Debt collectors can expect the Consumer Financial Protection Bureau and Federal Trade Commission to be active regulators in the Biden Administration, especially during – and in the wake of – the COVID-19 pandemic. Our Consumer Protection/FTC and Financial Services Litigation teams examine the agencies’ latest reports on their work in 2020 and anticipate a tougher environment going forward.
- What’s in the CFPB’s report on the Fair Debt Collection Practices Act?
- What is at the heart of the FTC’s debt collection work?
- What kind of enforcement can debt collectors expect from both agencies?
On March 22, 2021, the Consumer Financial Protection Bureau (CFPB) released its 2020 annual report to Congress on the administration of the Fair Debt Collection Practices Act (FDCPA). The CFPB’s annual report follows the Federal Trade Commission’s (FTC) annual letter to the CFPB regarding the FDCPA, publicly released on March 19, 2021. The annual report highlights both agencies’ efforts to protect and provide debt collection relief to consumers, particularly in light of the ongoing COVID-19 pandemic and resulting economic hardship.
Overview of the CFPB’s 2020 Activities
The annual report incorporates debt collection activity by the CFPB and FTC in 2020. It includes a report of complaints, supervision activity surrounding debt collection activities, participation in debt collection litigation, FTC and CFPB enforcement actions, outreach initiatives, and policy initiatives.
This past year saw a 10 percent uptick in debt-collection-related complaints reported to the CFPB. Debt collection was one of the most pervasive consumer complaint topics in 2020; nearly one in six complaints related to debt collection.
Through supervisory examinations, the CFPB identified several FDCPA violations: (1) false litigation threats and misrepresentations about litigation; (2) falsely implying that debt could be reported to credit reporting companies; and (3) false representations by debt collectors that they are a credit reporting company. The CFPB also conducted numerous COVID-19 prioritized assessments in response to the pandemic. The goal of the prioritized assessment was to “obtain real-time information” from a broad spectrum of entities operating in areas of elevated risk due to the pandemic. Through these assessments, the CFPB identified delays in processing administrative wage garnishment suspensions, resulting in improper contacts by debt collectors. There were also payment processing delays for debt payments.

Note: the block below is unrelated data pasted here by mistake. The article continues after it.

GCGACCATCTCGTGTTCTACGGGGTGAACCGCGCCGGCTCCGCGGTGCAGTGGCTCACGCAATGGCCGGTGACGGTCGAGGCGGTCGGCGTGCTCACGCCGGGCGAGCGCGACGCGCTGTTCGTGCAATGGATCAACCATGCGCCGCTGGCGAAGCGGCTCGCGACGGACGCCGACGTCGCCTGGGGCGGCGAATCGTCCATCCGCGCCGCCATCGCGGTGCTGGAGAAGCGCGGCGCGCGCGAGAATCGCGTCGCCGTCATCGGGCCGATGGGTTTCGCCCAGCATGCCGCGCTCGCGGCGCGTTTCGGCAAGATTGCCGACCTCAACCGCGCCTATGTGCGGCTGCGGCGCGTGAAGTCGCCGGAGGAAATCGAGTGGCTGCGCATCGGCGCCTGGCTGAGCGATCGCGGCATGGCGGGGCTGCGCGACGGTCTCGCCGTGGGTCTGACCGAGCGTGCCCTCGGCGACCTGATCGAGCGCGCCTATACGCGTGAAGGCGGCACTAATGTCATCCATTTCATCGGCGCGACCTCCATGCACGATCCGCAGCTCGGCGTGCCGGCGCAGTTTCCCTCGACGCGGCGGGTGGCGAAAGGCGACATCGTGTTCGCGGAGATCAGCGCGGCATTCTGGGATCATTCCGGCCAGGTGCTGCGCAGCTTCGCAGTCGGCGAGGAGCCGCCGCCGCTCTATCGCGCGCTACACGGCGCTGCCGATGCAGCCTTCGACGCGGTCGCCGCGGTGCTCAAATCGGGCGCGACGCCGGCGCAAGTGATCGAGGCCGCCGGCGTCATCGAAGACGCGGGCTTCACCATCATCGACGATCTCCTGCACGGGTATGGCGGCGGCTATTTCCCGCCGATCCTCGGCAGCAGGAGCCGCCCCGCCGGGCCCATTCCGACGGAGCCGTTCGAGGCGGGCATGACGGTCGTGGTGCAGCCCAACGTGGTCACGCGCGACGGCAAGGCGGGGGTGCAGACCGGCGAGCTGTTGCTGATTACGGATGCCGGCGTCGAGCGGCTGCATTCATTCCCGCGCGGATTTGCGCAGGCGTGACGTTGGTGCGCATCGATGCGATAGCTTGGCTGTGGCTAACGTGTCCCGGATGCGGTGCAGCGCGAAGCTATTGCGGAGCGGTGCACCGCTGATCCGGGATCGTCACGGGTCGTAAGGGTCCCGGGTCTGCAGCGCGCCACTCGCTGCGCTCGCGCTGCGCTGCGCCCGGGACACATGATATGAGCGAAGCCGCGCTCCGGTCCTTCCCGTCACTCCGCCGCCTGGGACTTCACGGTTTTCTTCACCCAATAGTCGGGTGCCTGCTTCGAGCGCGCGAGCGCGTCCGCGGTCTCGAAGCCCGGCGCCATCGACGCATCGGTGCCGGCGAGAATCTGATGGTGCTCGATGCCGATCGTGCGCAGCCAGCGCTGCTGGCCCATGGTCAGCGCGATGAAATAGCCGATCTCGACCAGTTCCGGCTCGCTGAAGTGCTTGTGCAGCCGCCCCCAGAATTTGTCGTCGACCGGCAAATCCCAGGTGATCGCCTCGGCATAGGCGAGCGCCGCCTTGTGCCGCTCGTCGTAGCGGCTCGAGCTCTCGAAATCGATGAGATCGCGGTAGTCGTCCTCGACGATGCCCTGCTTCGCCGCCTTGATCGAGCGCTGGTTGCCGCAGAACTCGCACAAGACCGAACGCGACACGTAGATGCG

Through two amicus briefs filed in 2020, the CFPB promoted its position on the itemization on debt statements following charge off. The Seventh Circuit was persuaded by the CFPB’s argument that “an accurate itemization of a debt does not mislead consumers about the possibility of future interest or fees.” In the Third Circuit, the CFPB argued that the Seventh Circuit’s opinion should be followed.
The CFPB brought four public enforcement actions related to purported violations of the FDCPA. It has resolved two of these actions, resulting in nearly $15.2 million in civil monetary penalties and $80,000 in consumer redress. The CFPB also announced that it is conducting a number of nonpublic investigations of companies to determine whether their debt collection practices violate the FDCPA or the Consumer Financial Protection Act.
Given the elevated risk of consumer harm due to pandemic-related issues and stresses, the CFPB was proactive in outreach on debt collection issues. The CFPB, along with state and federal partners, published guidance to help consumers navigate housing, student loans, and federal relief options; manage their finances; and get answers to other pressing financial questions that are especially pertinent given the COVID-19 pandemic. This included an interactive online educational tool known as “Ask CFPB,” which helps consumers, in both English and Spanish, get answers to their financial questions and has received nearly 2 million views and downloads.